People love to bag on the Middle Ages, but keep in mind that both beer and higher education as we know it came about between bouts of feudal plague and there's been a mystical link between scholastics and suds ever since.
But how often has beer been a subject itself, rather than a tasty diversion from an epically failed midterm? Assuming the answer to be "never," I've sought out a seasoned expert and some enthusiastic amateurs who offer some clutch opportunities for six-packs to benefit your brain cells for once.
If you're willing to set aside $35 and a Sunday afternoon to learn why beer shouldn't taste like wet cardboard, consider BeerSmarts. Branchline's brewmaster Paul Ford serves as professor, teaching a series of eight classes based on his own studies for a Master Cicerone certification (the brewski equivalent to wine's sommelier system) that's open to novices and experts alike.
"I wanted to practice off-flavor identification," Ford told the San Antonio Current via email, "and started talking with people around town about getting a group together to buy and execute an off-flavor kit [a necessary step to identifying potential beer infection, oxidation or other corruptors]. I found that there were many people that had never practiced off-flavors in beer, and decided there was an opportunity there."
In addition to identifying what's gone wrong in their ale, attendees learn the national characteristics of Belgian, German and American beer traditions, as well as practical knowledge about the care and cleaning of draught systems. Classes employ direct lecture, reference notes from the Brewers' Association and substantial class discussion about the impressions they draw from the 2-ounce samples that serve as their case studies.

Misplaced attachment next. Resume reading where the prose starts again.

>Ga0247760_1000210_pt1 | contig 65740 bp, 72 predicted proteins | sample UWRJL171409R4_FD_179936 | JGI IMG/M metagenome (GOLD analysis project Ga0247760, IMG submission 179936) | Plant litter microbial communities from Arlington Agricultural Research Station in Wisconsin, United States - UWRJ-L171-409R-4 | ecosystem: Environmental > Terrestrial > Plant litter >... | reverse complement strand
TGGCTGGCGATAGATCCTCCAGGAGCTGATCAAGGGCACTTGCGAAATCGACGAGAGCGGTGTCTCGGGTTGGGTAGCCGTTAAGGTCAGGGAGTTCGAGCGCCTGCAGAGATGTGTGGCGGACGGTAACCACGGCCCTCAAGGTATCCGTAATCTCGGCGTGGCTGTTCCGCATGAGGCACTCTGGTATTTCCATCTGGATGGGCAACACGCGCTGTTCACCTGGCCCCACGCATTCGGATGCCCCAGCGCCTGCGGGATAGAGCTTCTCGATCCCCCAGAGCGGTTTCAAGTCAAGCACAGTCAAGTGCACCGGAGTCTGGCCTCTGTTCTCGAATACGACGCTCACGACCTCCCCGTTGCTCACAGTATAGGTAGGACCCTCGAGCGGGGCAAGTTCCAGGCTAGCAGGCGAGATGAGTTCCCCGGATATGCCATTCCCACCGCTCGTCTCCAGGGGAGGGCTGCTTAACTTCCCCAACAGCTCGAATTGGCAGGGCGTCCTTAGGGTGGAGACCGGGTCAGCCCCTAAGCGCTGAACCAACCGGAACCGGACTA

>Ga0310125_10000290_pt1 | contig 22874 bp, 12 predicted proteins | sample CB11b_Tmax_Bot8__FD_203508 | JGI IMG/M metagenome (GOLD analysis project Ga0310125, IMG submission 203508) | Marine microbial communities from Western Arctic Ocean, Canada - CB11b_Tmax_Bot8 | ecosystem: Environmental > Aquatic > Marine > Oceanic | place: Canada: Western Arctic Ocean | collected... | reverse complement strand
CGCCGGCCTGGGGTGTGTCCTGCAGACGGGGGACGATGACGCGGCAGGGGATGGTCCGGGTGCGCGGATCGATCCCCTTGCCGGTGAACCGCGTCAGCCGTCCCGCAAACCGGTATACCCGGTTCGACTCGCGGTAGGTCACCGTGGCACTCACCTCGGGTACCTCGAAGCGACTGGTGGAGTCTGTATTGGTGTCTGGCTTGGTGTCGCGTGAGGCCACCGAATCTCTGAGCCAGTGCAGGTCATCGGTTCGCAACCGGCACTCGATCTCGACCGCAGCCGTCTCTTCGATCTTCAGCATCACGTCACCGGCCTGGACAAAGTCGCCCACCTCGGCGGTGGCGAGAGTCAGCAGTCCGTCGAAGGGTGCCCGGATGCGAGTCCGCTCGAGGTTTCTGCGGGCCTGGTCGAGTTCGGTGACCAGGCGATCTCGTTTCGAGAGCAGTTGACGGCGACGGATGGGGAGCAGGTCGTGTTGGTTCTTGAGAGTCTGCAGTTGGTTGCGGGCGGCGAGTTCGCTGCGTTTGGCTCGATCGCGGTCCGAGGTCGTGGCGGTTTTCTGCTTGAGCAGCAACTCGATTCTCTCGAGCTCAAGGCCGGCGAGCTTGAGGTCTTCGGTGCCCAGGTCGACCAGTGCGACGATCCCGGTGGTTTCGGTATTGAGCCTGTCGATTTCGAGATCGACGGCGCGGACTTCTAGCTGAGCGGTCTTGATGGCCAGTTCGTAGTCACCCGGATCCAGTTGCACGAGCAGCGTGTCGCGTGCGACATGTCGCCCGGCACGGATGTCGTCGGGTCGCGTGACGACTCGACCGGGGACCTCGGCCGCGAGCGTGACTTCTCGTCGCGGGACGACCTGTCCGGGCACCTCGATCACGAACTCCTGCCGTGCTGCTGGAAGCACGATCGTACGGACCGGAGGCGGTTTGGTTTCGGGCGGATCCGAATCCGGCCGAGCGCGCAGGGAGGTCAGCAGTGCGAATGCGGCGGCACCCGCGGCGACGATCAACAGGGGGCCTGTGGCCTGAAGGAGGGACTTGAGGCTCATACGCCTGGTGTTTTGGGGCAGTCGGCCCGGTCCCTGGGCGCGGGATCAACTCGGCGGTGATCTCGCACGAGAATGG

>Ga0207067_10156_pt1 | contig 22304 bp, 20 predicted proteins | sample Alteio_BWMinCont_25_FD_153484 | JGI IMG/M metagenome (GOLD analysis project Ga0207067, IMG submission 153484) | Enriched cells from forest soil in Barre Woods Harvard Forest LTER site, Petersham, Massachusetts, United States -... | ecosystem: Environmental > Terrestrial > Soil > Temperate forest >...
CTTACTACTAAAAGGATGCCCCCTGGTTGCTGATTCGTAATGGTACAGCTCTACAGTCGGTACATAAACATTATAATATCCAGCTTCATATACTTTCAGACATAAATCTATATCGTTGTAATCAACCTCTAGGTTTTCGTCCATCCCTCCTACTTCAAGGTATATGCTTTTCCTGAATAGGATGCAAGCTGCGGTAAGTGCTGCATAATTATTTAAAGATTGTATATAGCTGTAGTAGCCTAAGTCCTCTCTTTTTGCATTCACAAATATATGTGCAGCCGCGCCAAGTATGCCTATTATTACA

If BeerSmarts represents the academic side of beer education in SA, She's Crafty reps for the longneck-chuggin' autodidactics. The podcast chronicles "beer lovers, not beer snobs" Catherine Contreras and Brandi Donavan's quest to learn the backstory to the IBUs.
"We want to uncover those stories," Conteras told the Current. "[To] bring more appreciation to the beer than just how hoppy it is, what notes it hits or whatever some dude with a beard and a unicycle told us about it at Whole Foods."
They've done so with a charming blend of humility and hilarity and some excellent tutors. Ranger Creek's brewmasters sat in on their inaugural podcast and Freetail's Scott Metzger guested on their second episode, bringing a pretty special stash with him.
"Scott [brought] a keg of Freetail Komorebi," said Conteras. "An 11.2 percent Belgian-style triple referenced on pears, 1/3-aged in used Mezcal barrels, 2/3-aged in used wine barrels. What the hell does all that mean? We have no idea! Come figure it out with us!"